I’m old enough to be a mom and blessed enough to still have my own mom close by.
Here’s how being a mom and having a mom works: My teens don’t listen to their mom (me) and I, in turn, don’t listen to my mom.
It’s not intentional. It’s a mom thing. It’s a kid thing.
The truth of it is: Moms do know best. They are brilliant. They have experience. And they know (and try to accept) that their children actually do hear them even if they are not listening in the moment.
Or maybe children are listening but trying to reply patiently – or impatiently – about why whatever it is that their mom is suggesting won’t work or is utterly ridiculous. Because, as kids know, clearly mothers just don’t get it. (No matter what "it" is.)
How many times have children said (preferably silently): “Duh, Mom”? And meant every single syllable?
Funny thing about mothering advice . . . most times it must simmer, be stirred and mulled, often for days, or weeks, and even occasionally for years. Most times, the child / young adult / grown child then realizes “Mom was right.”
This is almost always followed by a loud but silent “DAMMIT”.
In my more morbid moments, I panic over the thought of losing my mother.
Who will explain neutral shoes to me – yet again? Who will know how to get the stain out? Who will hang the picture, paint the wall, decorate? (Those abilities were passed down to my sisters, not to me. Thanks, Mom. Thanks a lot.) Who will convince me that I'm sick and should stay home; or that I'm not dying but should get to a doctor (with an implied "just in case")?
There are so many “hows” and “whys” that only she knows. The internet doesn’t exist for most ‘mom questions’ and it definitely doesn’t exist for mom support. And even if it did, I wouldn’t want it to anyway. There is no way I can call the internet in the middle of the day and start crying about the most critical (or inane) thing that has just overwhelmed me. One thing is for sure: the internet is no substitute for a mom. Not my mom. Not any mom.
My mom loves me unconditionally – as witnessed by all the advice she continues to give me knowing it will take me a long time – not just to understand it and agree with her – but also a long (much longer) time to appreciate her wisdom and then to thank her. (Sometimes, I wonder whether she lives for that long-delayed gratification. I know I do with my girls.)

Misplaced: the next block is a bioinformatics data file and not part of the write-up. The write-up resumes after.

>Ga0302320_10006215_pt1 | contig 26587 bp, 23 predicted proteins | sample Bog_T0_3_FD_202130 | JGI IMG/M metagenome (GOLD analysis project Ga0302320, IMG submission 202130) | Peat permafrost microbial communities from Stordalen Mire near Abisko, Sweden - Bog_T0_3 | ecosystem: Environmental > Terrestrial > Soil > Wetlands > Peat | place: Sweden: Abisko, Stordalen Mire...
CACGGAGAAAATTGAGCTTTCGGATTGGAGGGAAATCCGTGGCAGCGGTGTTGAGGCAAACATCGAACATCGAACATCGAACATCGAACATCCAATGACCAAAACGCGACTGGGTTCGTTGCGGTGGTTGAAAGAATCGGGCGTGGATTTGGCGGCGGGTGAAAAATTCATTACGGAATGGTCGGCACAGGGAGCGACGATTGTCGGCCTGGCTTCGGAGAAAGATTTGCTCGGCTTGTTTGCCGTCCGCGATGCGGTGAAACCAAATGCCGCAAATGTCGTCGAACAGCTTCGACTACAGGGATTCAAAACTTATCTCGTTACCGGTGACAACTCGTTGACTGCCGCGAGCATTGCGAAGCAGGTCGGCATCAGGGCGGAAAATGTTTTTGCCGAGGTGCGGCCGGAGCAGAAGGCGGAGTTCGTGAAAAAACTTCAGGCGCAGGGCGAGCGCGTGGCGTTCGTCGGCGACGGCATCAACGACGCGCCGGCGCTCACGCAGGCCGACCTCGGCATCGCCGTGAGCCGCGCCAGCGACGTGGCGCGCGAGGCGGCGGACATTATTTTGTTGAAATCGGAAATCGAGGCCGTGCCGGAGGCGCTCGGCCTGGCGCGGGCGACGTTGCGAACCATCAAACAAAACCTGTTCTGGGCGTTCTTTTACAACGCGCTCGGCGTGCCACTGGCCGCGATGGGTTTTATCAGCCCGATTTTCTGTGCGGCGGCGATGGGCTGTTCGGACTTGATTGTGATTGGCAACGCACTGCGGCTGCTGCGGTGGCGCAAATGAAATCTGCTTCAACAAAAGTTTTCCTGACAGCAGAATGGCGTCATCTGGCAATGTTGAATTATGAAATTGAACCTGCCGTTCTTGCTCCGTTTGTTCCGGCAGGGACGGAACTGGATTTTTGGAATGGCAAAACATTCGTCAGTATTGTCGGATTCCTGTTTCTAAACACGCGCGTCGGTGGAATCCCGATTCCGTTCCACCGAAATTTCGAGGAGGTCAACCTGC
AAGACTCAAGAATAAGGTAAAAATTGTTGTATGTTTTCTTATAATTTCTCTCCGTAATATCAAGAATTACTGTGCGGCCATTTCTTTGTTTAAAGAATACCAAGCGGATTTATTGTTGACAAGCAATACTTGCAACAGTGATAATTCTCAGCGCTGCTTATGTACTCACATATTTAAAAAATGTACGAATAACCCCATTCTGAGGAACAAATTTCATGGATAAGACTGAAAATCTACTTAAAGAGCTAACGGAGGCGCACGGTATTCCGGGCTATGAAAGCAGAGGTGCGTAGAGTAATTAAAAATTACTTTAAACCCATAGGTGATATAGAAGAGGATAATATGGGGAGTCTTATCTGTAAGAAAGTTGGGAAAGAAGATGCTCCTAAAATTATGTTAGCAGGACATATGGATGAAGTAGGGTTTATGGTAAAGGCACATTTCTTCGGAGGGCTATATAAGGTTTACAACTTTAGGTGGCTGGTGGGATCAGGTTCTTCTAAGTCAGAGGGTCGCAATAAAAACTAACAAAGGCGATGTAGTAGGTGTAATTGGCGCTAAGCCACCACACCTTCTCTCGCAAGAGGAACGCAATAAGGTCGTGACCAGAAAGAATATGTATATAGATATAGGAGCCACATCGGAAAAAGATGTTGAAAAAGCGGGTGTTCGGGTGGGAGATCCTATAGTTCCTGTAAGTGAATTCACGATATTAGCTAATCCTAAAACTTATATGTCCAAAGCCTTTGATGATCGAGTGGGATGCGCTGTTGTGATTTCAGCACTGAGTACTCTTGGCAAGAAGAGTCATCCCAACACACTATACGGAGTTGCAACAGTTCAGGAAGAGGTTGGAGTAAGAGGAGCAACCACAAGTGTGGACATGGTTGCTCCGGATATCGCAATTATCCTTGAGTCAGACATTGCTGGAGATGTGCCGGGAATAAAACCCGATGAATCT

And in my even more morbid moments, I ponder over my girls losing me.
Who will see them through the good, the bad, and the occasionally ugly? Who will they go to for advice that they won’t listen to but realize later how spot on it is? Will their other mamas (my closest friends) still be here to guide them? Will they learn to trust their own inner wisdom by then? Will they lean on each other as sisters and pseudo mothers? Because – and they don’t know this yet – they have each mothered the other throughout these years with such love and kindness. How else could we have survived in this family if we haven't all been mothering one another?
But, now is decidedly not a morbid moment. Now, I am grateful for my mom.
And for my daughters who taught me how to better appreciate their grandmama. I learned this by realizing that they were not listening to me just as I understood I was doing the same with my mom. Good grief! I chuckle now with this revelation.
So, I mentioned this to my mother. She chuckled. She already knew. Wise mother that she is.
( I knew you wouldn't approve of any of the many, but way too few pictures we have of you, Mom.
This then made me realize that I've inherited that self-critical photo gene which I've passed down to my daughters.
Thus, this is the best non-picture of not-us I could find.)
Tulips for you, Mom... your favorite. And the cat won't eat these. Plus your granddaugther took this picture in Copenhagen last month...